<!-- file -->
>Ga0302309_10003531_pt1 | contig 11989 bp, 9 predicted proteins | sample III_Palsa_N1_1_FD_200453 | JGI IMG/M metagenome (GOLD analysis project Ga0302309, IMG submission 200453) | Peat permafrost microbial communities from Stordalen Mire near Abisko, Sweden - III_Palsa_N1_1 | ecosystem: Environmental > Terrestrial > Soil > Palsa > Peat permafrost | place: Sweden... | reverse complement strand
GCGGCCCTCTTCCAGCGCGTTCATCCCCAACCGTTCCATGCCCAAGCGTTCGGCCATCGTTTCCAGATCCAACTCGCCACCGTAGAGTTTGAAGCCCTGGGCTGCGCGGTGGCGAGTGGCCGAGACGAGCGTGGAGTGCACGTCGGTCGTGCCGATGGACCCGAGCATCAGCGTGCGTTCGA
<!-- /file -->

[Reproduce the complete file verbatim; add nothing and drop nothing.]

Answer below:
>Ga0302309_10003531_pt1 | contig 11989 bp, 9 predicted proteins | sample III_Palsa_N1_1_FD_200453 | JGI IMG/M metagenome (GOLD analysis project Ga0302309, IMG submission 200453) | Peat permafrost microbial communities from Stordalen Mire near Abisko, Sweden - III_Palsa_N1_1 | ecosystem: Environmental > Terrestrial > Soil > Palsa > Peat permafrost | place: Sweden... | reverse complement strand
GCGGCCCTCTTCCAGCGCGTTCATCCCCAACCGTTCCATGCCCAAGCGTTCGGCCATCGTTTCCAGATCCAACTCGCCACCGTAGAGTTTGAAGCCCTGGGCTGCGCGGTGGCGAGTGGCCGAGACGAGCGTGGAGTGCACGTCGGTCGTGCCGATGGACCCGAGCATCAGCGTGCGTTCGA